SUN-TIMES MEDIA WIRE - The Chicago City Council twice violated the Open Meetings Act over the summer when activists were denied a chance to publicly comment on proposed legislation, a Cook County judge ruled Tuesday.
Circuit Judge Diane J. Larsen ordered the council “to establish and record rules allowing public comments at full City Council meetings,” the Chicago Sun-Times is reporting.
Larsen cited a 2013 Illinois Appellate Court case when she ruled that the City Council violated Section 2.06(g) of the Open Meetings Act, entitled “Right to Speak.”
The section provides that “Any person shall be permitted an opportunity to address public officials under the rules established and recorded by the public body.”
“Plaintiffs have shown [the] City Council violated Section 2.06(g) of the Act by not establishing and recording rules for public comment at full City Council meetings,” Larsen wrote.
In an emailed statement Tuesday night, Bill McCaffrey, a spokesman for the city’s Law Department, said the city is “considering all our legal options and will be consulting with the City Council regarding our next steps.”
“We are disappointed and respectfully disagree with the court’s ruling, as it is contrary to the language and the intent of the Open Meetings Act,” McCaffrey said. “The City Council already provides a robust system of public comment through its committee meetings, and taking additional comments at the full City Council meeting is duplicative and unnecessary.”
In two weeks, the city will present the court with its proposed time frame and procedure for the new public comment rules.
Reached Tuesday evening, activist Andy Thayer said the judge’s order was “a slam dunk for our side.”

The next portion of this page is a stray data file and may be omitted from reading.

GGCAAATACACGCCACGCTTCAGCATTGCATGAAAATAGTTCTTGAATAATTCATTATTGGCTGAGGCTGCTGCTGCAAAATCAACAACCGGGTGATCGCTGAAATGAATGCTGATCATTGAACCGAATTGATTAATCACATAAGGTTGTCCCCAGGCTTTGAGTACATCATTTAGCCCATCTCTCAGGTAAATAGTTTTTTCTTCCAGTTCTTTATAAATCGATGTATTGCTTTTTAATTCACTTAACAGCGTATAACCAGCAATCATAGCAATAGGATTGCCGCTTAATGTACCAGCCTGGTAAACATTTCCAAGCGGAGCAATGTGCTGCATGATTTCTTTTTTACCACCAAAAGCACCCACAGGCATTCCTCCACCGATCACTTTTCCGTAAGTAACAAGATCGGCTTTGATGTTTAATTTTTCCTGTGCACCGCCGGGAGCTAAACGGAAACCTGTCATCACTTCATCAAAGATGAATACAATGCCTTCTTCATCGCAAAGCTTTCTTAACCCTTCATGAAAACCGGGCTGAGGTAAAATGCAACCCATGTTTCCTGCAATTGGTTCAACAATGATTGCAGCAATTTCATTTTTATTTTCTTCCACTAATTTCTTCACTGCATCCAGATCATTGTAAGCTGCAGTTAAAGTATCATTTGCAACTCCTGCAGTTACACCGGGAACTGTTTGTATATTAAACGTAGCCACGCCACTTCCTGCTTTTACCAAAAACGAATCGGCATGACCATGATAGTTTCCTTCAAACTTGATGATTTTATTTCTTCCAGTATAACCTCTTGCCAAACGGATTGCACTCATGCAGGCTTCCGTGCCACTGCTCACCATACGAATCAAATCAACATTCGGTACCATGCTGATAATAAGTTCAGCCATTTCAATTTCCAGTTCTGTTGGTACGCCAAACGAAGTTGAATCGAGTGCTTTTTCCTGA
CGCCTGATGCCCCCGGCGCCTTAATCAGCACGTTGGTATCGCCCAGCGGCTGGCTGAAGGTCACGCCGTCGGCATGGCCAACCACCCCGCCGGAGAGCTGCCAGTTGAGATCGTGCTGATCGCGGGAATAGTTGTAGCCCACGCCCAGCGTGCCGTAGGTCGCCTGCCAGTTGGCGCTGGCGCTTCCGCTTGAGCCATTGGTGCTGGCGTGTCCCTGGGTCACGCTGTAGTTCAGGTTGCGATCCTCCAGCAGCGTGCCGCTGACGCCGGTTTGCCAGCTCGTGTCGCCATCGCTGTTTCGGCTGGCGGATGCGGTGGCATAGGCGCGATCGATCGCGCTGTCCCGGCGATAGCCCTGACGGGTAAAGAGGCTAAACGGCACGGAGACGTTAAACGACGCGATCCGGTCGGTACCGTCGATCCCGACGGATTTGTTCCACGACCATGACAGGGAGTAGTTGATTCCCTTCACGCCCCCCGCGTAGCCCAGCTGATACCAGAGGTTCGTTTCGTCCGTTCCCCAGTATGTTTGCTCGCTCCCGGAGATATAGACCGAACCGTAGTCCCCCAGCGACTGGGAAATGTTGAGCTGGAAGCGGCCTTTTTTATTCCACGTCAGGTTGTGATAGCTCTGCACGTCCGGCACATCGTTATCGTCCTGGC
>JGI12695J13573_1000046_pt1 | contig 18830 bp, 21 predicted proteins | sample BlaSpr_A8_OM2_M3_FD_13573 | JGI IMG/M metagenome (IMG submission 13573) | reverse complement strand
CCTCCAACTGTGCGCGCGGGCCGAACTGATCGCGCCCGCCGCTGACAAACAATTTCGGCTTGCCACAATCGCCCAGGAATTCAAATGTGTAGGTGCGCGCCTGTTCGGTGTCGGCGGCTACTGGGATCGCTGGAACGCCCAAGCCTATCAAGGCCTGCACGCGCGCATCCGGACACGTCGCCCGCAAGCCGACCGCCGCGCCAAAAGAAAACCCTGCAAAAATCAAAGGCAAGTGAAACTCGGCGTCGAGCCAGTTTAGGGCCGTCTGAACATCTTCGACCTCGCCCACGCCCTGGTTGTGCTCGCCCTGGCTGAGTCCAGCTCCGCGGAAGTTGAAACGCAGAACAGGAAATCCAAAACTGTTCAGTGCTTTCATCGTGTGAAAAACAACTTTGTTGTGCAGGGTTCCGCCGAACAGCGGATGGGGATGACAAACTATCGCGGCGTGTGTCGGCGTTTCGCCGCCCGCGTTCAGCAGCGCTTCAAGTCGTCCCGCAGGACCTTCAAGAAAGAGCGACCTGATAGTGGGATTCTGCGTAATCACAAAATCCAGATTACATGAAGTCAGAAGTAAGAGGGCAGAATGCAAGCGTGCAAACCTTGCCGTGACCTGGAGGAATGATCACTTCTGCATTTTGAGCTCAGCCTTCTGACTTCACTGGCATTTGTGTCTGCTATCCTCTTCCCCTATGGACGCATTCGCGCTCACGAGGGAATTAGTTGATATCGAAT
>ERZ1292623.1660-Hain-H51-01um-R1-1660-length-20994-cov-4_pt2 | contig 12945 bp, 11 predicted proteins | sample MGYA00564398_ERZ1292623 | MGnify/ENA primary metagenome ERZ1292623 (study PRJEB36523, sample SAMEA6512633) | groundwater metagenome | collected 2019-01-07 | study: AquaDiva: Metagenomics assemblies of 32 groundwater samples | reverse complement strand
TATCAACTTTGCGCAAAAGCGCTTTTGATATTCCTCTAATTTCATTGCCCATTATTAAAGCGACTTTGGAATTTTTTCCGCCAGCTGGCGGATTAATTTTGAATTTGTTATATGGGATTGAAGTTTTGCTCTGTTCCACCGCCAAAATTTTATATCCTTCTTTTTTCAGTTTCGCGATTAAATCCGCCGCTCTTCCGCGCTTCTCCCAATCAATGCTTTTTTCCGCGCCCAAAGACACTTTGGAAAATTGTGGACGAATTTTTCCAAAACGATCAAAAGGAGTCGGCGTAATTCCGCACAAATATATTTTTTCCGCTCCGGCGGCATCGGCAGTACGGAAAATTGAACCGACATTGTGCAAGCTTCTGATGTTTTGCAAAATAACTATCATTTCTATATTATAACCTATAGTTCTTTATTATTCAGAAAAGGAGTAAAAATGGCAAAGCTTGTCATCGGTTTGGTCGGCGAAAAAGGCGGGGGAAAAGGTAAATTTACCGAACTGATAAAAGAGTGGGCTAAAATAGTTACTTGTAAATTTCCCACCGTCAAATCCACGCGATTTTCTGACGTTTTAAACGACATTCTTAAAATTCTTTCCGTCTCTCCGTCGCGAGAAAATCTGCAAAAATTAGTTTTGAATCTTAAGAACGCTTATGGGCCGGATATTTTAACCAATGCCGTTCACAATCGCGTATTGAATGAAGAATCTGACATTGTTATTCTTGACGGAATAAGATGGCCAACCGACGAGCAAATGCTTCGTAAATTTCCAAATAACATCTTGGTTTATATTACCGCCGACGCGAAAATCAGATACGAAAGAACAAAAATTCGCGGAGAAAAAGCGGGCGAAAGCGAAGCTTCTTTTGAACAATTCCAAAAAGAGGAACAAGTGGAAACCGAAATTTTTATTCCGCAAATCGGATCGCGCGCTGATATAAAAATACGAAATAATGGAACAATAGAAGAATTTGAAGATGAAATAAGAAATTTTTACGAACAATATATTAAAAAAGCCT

“I think what makes this so important is not just the issue that prompted our attending, but, frankly, the fact that this city has pushed through one aggressive measure after another,” Thayer said. “This is a victory for anyone who has a beef with City Hall.”
The lawsuit was filed last July by Thayer and Rick Garcia after both claimed they were barred from council chambers during a meeting.
Thayer alleged that when he tried to attend the City Council meeting on May 18, despite being one of the first in line to enter council chambers, he and several others were not allowed in, even after the meeting had started.
During that meeting, the council discussed a bill to spend $16 million on a high-rise development in Uptown, which Thayer said “would be within yards of many homeless sleeping underneath Lake Shore Drive viaducts who desperately need affordable housing alternatives.”
Thayer alleged that not a single member of the public was allowed into the meeting until 11 a.m. Once inside, he saw empty seats in the council chambers that were marked “reserved.”
There was no opportunity for public comment, the suit stated.
At the next meeting, on June 22, Garcia alleged that no members of the public were allowed in the chambers or in the third-floor gallery, which was barred by police.
“No members of the public waiting in line were allowed in, even when people in the council chambers left,” the suit stated.
Again, there was no time designated for public comment.
The suit called for any actions taken at both meetings to be declared void. However, Larsen wrote that some of the allegations that the City Council held and will continue to hold closed meetings contained “disputed issues of fact and questions of reasonableness.”
In her order on Tuesday order, Larsen did not say any council actions should be voided.
During the May meeting, the City Council agreed to revised density bonuses that will let developers build bigger and taller projects to generate millions to rebuild long-ignored neighborhoods on the city’s South and West sides.
During the June meeting, the council approved a change to the city’s human rights ordinance that would allow transgender people to use whichever public restroom corresponded to their gender identity.